Risk Factors for Breast Cancer
In 1940, the lifetime risk of a woman developing breast cancer was 5%, or one in 20. The American Cancer Society estimates that risk to be 13% in 2012, or more than one in 8. In many cases, it's not known why a woman gets breast cancer. In fact, 75% of all women with breast cancer have no known risk factors.
What Are the Risk Factors for Breast Cancer?
A risk factor is anything that increases a person's chance of getting a disease. Different cancers have different risk factors.
However, having a cancer risk factor, or even several of them, does not necessarily mean that a person will get cancer. Some women with one or more breast cancer risk factors never develop breast cancer, while most women with breast cancer have no apparent risk factors.
Significantly higher risk
A woman with a history of cancer in one breast is three to four times likelier to develop a new breast cancer, unrelated to the first one, in either the other breast or in another part of the same breast. This is different than a recurrence of the previous breast cancer.
Moderately higher risk
- Getting older. Your risk for breast cancer increases as you age. About 77% of women diagnosed with breast cancer each year are over age 50, and almost 50% are age 65 and older. Consider this: In women 40 to 49 years of age, there is a one in 68 risk of developing breast cancer. In the 50 to 59 age group, that risk increases to one in 37.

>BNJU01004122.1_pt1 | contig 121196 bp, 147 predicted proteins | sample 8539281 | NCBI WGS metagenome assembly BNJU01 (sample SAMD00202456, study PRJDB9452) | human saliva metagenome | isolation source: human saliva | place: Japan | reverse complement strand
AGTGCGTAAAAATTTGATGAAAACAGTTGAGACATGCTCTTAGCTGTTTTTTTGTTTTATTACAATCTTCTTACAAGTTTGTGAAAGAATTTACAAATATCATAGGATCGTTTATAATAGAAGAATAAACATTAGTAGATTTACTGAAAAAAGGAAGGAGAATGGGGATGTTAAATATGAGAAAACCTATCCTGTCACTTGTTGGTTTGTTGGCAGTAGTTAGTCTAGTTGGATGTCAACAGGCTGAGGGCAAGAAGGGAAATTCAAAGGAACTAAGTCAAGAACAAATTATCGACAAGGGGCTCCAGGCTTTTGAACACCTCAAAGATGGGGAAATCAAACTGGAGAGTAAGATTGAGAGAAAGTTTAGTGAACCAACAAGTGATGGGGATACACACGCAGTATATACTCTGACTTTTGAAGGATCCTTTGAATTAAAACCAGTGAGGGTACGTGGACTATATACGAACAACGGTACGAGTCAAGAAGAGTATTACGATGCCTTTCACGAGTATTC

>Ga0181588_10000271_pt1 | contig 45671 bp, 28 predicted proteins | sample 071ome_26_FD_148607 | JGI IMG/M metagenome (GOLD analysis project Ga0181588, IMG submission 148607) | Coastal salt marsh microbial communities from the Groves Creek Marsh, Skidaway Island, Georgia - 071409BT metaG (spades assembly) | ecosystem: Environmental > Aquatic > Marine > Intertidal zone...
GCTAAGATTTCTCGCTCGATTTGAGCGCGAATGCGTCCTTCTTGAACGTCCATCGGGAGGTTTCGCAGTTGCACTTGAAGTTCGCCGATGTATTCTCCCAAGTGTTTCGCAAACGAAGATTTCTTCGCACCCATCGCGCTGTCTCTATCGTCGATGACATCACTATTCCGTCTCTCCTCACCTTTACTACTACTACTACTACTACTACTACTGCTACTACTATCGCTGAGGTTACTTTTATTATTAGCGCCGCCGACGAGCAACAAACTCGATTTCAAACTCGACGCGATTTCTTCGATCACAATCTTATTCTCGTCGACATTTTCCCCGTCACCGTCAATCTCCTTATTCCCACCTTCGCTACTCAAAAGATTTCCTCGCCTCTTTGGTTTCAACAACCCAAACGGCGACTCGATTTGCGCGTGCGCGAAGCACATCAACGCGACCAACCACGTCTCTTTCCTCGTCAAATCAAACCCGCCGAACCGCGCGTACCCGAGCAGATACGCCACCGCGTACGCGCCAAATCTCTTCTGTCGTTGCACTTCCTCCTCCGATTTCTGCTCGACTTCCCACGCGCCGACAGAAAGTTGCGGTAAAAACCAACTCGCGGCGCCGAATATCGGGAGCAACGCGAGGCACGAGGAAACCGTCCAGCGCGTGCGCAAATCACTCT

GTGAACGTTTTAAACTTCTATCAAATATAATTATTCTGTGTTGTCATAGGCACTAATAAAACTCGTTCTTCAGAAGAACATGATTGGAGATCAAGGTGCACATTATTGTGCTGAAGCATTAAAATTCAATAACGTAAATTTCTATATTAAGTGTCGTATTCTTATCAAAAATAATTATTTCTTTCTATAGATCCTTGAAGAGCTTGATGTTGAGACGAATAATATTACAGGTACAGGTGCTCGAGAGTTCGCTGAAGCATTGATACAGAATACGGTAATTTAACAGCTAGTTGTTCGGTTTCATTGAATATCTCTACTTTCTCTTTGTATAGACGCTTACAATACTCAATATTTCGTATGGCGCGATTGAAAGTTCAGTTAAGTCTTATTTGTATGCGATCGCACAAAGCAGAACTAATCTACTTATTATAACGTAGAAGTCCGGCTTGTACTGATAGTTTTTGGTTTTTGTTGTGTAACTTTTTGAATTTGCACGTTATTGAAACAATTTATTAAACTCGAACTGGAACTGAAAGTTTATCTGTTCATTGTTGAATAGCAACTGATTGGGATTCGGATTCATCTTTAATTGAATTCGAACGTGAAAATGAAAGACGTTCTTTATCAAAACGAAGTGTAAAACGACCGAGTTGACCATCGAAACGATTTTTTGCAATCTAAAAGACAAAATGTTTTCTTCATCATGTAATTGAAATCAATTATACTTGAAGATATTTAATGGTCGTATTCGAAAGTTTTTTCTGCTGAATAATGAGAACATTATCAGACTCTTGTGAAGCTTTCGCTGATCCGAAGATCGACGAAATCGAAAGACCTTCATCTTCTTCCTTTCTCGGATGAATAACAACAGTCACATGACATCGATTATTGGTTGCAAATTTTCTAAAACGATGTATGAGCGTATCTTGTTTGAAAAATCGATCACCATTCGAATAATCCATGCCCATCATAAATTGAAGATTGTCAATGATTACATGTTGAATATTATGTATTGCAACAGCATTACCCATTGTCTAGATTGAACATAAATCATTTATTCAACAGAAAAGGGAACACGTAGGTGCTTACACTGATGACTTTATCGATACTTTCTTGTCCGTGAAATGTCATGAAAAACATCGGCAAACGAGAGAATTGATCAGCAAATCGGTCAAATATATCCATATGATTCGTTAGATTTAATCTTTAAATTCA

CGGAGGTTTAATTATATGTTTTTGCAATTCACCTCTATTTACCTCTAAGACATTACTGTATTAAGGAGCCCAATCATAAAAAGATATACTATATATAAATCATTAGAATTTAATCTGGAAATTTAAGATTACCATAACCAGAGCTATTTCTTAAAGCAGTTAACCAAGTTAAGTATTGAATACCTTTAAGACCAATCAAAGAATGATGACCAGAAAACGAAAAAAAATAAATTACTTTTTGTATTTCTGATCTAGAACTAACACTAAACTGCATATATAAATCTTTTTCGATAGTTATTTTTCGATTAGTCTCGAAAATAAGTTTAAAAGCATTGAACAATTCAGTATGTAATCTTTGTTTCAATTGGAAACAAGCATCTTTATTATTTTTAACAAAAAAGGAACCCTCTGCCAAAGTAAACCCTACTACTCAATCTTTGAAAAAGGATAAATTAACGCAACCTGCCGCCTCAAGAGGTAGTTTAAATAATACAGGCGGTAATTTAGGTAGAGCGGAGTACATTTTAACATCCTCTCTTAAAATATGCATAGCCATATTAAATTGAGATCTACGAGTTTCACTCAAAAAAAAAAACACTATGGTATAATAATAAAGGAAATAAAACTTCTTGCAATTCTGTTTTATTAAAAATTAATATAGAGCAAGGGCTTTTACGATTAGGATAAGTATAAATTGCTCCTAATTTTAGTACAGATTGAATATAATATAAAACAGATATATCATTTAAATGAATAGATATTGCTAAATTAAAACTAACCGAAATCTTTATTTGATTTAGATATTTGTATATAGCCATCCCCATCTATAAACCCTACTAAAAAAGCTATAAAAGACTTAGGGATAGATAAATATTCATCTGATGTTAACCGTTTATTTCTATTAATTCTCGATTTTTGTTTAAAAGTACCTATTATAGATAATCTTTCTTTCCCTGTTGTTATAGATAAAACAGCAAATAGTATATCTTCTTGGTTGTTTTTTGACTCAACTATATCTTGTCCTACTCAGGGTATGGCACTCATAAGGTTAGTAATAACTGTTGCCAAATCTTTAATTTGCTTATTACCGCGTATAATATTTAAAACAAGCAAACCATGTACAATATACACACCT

- Direct family history. Having a mother, sister, or daughter ("first-degree" relative) who has breast cancer puts a woman at higher risk for the disease. The risk is even greater if this relative developed breast cancer before menopause and had cancer in both breasts. Having one first-degree relative with breast cancer approximately doubles a woman's risk, and having two first-degree relatives increases her risk fivefold. Having a male blood relative with breast cancer will also increase a woman's risk of the disease.
- Genetics. Carriers of alterations in either of two familial breast cancer genes called BRCA1 or BRCA2 are at higher risk. Women with an inherited alteration in either of these genes have up to an 85% chance of developing breast cancer in their lifetime.
- Breast lesions. A previous breast biopsy result of atypical hyperplasia (lobular or ductal) or lobular carcinoma in situ increases a woman's breast cancer risk by four to five times.